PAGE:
In the recent past, once again, the conceptual debate of a (direct) international intervention in the ethnic conflict of Sri Lanka has emerged with some raciness. What began with the international campaign by AI1 during the Cricket World Cup season has advanced to a translucent rationalization by advocates like Gareth Evans2 and the last addition, a haunting episode around the interview of John Holmes the UN under secretary for human rights?3 Disparate reactions have filled the political air. There are at least four manifestations.
1. The nationalists in the south have damned the thought as another Ã¢Â€Â˜jathyanthra kumantranayak’ while their northern counterparts have espoused it.
2. The GOSL, led by its flagrant defence secretary and the uncouth members of the cabinet have camouflaged the state with the Ã¢Â€Â˜sovereignty’ uniform and named Holmes- a terrorist.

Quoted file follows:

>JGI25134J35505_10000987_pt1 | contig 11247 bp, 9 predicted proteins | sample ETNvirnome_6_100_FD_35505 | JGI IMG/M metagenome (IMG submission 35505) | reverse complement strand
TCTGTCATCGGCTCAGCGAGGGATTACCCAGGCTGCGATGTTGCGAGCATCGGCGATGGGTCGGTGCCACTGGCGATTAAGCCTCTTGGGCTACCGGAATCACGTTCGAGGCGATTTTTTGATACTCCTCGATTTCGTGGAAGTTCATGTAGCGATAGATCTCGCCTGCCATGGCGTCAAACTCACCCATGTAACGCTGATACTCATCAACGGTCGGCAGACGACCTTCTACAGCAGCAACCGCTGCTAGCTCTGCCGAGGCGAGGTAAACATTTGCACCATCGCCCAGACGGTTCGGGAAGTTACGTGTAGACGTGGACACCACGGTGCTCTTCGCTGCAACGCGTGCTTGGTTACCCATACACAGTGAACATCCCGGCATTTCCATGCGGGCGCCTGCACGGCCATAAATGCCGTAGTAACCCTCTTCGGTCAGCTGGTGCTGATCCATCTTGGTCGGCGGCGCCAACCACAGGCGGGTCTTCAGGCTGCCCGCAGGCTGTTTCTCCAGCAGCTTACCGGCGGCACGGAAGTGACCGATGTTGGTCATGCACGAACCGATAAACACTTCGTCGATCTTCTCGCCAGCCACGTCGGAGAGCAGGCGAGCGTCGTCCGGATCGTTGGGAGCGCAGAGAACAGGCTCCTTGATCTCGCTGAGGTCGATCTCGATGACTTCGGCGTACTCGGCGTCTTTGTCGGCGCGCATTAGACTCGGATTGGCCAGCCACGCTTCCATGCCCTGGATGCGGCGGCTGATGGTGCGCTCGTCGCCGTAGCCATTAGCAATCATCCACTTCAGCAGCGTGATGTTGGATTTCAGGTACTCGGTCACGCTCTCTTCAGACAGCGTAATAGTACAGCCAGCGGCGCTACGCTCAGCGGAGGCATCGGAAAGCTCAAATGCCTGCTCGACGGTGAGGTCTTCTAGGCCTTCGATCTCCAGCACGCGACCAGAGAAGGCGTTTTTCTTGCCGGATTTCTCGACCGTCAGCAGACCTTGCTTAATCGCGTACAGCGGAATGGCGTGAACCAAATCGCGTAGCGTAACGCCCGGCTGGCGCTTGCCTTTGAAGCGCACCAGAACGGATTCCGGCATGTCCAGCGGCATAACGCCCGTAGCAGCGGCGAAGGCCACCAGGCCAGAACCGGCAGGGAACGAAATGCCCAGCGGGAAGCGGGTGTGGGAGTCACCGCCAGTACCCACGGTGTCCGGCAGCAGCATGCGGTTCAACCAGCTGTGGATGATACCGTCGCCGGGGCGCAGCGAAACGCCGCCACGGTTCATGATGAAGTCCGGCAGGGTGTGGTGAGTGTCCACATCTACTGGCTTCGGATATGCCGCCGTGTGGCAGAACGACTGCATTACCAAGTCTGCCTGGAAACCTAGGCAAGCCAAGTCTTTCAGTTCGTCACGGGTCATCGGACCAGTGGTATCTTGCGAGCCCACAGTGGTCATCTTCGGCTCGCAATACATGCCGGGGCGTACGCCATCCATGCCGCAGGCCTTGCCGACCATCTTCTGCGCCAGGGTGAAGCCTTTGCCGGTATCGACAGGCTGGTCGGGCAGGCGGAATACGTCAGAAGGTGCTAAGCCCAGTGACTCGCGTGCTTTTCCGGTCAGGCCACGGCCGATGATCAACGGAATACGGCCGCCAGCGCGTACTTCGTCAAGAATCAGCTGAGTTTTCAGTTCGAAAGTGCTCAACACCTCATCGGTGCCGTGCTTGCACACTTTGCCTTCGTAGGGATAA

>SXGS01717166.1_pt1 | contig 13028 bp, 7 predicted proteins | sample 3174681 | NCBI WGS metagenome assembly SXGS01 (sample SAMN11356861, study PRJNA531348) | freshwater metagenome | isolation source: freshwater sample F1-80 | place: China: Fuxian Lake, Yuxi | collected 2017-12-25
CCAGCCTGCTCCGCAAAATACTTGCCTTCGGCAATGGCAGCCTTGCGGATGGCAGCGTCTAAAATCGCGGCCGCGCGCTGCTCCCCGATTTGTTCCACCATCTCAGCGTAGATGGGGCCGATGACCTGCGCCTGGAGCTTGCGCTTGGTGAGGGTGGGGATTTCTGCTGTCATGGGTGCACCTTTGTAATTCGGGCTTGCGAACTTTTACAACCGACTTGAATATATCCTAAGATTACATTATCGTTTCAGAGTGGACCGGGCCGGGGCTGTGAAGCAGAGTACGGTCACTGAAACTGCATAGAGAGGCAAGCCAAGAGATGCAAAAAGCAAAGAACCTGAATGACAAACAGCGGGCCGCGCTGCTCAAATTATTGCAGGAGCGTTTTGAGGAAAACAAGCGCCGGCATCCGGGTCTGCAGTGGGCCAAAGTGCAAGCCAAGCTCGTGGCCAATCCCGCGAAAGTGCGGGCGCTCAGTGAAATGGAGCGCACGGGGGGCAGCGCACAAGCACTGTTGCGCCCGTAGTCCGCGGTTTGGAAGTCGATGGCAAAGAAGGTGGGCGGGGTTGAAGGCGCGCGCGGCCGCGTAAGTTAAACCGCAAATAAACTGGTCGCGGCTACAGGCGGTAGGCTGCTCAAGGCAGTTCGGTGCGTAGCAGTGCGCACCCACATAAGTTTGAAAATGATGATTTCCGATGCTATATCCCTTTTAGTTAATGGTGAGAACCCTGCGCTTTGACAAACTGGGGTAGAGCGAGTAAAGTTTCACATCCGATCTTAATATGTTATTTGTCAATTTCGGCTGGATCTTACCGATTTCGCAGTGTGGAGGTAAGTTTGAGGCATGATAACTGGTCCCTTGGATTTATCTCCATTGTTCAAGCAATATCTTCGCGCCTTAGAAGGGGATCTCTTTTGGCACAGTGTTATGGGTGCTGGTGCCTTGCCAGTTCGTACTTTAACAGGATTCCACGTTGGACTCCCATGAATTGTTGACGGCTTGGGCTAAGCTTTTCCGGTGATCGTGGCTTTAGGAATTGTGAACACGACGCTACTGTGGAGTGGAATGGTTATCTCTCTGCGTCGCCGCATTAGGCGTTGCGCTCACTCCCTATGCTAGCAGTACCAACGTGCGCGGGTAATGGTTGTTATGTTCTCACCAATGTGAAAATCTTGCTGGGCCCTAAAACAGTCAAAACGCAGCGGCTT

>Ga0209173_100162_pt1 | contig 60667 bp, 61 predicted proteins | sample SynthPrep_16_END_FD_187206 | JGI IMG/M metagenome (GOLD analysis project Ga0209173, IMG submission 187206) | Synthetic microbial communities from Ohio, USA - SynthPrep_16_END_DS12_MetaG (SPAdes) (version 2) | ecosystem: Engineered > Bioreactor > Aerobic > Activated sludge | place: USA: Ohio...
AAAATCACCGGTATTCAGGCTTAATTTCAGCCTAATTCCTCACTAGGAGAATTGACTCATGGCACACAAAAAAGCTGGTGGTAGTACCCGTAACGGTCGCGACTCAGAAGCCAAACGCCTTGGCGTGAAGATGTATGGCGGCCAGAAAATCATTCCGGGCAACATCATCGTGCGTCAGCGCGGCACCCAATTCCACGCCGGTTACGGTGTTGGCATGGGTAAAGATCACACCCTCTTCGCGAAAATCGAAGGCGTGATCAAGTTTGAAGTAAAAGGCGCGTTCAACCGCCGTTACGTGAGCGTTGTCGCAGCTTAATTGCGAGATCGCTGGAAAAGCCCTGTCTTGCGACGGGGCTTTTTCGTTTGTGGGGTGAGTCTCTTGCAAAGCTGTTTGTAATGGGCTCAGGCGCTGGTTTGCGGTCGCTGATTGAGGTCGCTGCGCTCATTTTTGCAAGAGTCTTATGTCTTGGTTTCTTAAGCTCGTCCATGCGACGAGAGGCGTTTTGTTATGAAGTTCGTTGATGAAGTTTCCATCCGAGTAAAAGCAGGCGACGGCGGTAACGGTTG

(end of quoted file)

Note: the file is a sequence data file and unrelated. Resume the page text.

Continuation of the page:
3. The Peace Industry responded with hybridized abstractions (depending on their proximities to the conflicting protagonists)
4. The civilians (of both sides of the dived), like in many other issues had the tiniest attention amidst their fight for survival.
This article is a brief reflection on the imagination of an (direct) international intervention in Sri Lanka. Please download the article in full here.
The writer is a researcher at University of Ottawa and could be reached via [email protected]